Saint Louis, MO
I help you do what you do.
You work hard to provide an excellent product. I’ll work with you to accomplish that goal. I illustrate storytelling, editorial, and educational materials. I offer a range of styles with an emphasis on fun, kid-friendly art. I work as a freelance illustrator with publishers, designers and product developers across the United States, mostly for the juvenile market. I do grown-up art as well. I’ll do my best to help you do your best.
I’m located in St. Louis, MO and work nationwide. Contact Me or call 314.504.3478.
11820 Tesson Ferry Rd. #205
St. Louis, MO 63128
Crouching Tiger, Talking Penguin
Are Saturday morning cartoons still popular? In my youth they were the indispensable kick off to the weekend reprieve from reading, writing, and arithmetic. My earliest visual and narrative memories are cartoons. Perhaps like you, I have a catalogue of favorites. I curate this list by category: Funny, Really Funny, Low Brow Funny, Sophisticated Funny, Well Drawn, Uniquely Drawn, Goofily Drawn, etc. etc. The earliest I remember was Tom Terrific. Tom was drawn in simple line art. He had a funnel on his head and a pet named Mighty Manfred the Wonder Dog. Manfred (mighty, though he was) seemed to sleep a lot, with all four legs sticking straight up in the air, which I found quite funny. I loved Tom and Manfred. They get categorized as Goofily Drawn.
Very high on my list is Rocky and Bullwinkle. Jay Ward’s whole cartoon kit and kaboodle was packed with Sherman and Mr. Peabody, Fractured Fairytales, and Aesop’s Fables. The main gig involved Rocky (a flying squirrel) and Bullwinkle (a moose), companions who lived in Frostbite Falls, MN and who were, for various reasons, regularly set upon by the unsavory Boris and Natasha Badinoff, archetypical cold war nemeses. Routine were bowling ball shaped fuse bombs, cold war destructive devices and cliff hanger serial episodes. They’re organized under Really Funny, Goofily Drawn, Sophisticated Funny and Low Brow Funny, all at the same time. Such was their genius.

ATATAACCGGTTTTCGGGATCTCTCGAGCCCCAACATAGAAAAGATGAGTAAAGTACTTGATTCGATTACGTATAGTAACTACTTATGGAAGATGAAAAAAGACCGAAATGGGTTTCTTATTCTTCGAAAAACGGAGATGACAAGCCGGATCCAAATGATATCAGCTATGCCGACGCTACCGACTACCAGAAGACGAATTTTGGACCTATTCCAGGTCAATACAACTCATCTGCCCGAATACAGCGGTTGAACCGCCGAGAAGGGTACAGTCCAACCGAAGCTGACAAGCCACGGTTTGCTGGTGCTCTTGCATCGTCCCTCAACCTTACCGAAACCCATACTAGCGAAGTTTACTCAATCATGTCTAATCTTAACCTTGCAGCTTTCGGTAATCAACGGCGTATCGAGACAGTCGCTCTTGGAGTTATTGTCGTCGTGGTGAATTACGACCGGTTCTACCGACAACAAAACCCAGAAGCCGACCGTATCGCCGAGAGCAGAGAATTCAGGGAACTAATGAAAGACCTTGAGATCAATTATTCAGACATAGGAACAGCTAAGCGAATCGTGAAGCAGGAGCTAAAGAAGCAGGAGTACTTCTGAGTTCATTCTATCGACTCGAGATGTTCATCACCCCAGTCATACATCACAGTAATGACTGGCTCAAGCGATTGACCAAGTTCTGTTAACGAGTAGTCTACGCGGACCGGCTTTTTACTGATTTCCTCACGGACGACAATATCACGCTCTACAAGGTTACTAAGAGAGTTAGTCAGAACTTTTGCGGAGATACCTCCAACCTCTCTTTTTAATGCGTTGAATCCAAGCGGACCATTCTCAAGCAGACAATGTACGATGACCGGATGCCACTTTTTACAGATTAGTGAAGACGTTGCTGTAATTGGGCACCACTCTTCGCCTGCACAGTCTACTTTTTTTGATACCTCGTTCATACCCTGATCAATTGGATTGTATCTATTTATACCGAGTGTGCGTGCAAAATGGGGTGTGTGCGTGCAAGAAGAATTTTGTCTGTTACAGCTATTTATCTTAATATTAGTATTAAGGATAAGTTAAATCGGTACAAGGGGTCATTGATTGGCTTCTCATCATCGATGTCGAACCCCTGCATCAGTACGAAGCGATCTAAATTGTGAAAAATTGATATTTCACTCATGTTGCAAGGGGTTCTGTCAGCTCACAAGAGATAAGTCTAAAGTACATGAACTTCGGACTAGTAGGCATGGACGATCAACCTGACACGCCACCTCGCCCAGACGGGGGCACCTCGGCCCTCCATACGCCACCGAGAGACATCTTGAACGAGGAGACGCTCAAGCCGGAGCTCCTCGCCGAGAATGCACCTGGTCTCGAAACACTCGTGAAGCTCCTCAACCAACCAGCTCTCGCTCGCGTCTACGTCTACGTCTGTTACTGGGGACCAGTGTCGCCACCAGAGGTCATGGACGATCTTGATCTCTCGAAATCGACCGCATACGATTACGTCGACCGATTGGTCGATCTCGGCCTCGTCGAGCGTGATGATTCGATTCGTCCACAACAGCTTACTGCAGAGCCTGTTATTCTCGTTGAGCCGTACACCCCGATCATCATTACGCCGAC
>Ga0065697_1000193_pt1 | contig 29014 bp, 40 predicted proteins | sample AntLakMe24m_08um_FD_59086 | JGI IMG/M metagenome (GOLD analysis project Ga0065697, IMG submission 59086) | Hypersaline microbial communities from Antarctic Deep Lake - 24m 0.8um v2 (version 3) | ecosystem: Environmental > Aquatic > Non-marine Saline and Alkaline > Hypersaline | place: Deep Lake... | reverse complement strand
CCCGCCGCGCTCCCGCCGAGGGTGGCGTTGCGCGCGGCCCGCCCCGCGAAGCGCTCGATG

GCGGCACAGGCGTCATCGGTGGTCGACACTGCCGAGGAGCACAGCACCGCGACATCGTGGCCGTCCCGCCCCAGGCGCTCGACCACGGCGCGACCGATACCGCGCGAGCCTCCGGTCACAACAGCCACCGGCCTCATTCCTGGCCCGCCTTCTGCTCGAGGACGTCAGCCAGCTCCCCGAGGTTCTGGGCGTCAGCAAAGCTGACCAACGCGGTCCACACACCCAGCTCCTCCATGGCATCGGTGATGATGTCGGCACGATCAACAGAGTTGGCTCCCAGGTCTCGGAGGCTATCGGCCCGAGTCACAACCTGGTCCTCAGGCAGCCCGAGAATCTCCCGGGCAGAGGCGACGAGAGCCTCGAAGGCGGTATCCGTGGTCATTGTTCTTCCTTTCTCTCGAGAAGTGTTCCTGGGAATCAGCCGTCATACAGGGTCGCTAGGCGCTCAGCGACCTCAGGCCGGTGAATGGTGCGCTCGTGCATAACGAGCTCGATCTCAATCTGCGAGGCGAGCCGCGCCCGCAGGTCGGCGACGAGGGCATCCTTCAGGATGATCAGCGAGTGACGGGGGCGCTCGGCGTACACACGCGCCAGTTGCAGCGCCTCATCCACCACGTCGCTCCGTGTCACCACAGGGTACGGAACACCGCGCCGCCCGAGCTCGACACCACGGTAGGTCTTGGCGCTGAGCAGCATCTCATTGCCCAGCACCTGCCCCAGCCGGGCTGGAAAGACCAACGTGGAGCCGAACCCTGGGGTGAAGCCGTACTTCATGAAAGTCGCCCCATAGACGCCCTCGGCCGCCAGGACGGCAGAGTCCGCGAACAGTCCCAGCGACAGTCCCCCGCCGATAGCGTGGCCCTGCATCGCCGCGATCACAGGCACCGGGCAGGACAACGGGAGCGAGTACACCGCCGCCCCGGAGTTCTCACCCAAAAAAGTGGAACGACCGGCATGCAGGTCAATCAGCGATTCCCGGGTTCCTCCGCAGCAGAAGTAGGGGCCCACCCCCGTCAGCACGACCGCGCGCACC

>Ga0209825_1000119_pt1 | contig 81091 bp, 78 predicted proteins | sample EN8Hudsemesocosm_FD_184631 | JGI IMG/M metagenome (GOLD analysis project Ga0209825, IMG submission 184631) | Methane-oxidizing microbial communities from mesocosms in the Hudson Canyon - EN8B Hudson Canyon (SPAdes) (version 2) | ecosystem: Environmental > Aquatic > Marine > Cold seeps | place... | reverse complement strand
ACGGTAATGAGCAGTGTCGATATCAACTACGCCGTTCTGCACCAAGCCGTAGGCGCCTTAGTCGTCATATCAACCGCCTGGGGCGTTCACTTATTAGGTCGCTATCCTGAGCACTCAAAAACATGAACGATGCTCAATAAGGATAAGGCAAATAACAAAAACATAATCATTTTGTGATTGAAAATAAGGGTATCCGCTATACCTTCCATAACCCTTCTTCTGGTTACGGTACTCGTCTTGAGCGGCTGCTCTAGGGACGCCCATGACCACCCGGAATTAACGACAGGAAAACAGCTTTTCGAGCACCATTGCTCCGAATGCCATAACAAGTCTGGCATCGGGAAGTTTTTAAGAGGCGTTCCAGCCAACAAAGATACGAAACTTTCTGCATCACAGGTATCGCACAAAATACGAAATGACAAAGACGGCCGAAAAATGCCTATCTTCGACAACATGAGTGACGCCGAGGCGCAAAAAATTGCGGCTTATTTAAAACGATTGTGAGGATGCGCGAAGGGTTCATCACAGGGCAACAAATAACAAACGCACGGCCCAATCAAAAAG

Another personal favorite was not actually a cartoon show, but a cartoon commercial. Tony the Tiger was the spokes-cat for Kellog’s Sugar Frosted Flakes. There have been many iterations of Tony, and as time went on Tony became more and more a typical cartoon animal. My Tony the Tiger was created by Eugene Kolkey for the Leo Burnett Agency. He was not a cute cat so much as a hep cat with a 1950’s jazz vibe. The Tony of my youth was very graphic, with an anglular face drawn in a chalky kind of style. His body stripes were stenciled onto a rough orange coat with considerable confidence. This early Tony the Tiger did, and still, guides my artistic sensibility, along with those Byzantine mosaics from last week’s post. Well Drawn is his category.
As I grew into adolescence, Tennessee Tuxedo became a favorite. I mentioned in an earlier post that the whimsy of the penguin has always brought me great delight. Make a penguin talk, have him wear a fedora, and give him an “uncomplicated” walrus friend, and you’ve got my attention. Tennessee and Chumley (the uncomplicated walrus), would regularly leave the Megapolis Zoo, venture into society, and invariably fall into some situation which necessitated going to Phineas J. Whoopee, the reigning authority on everything. Phineas J. Whoopie provided the educational moment that fed my mind as the frosted flakes sated my appetite. He was, as Tennessee would always proclaim, a genius.
There is a long history of cartoons being joined to education. My illustration career is built on making art for story books and curriculum. From the earliest days of cartooning, there has been realized value in using light, whimsical, memorable images to get and keep the attention of children. I’m honored to be a part of that tradition and am really glad that humor is not at odds with the serious business of education.
So these are some of my favorite childhood cartoons, what are yours? If you go to my home page you can click Contact Me and share yours. You may help me remember some long forgotten. I thank you in advance.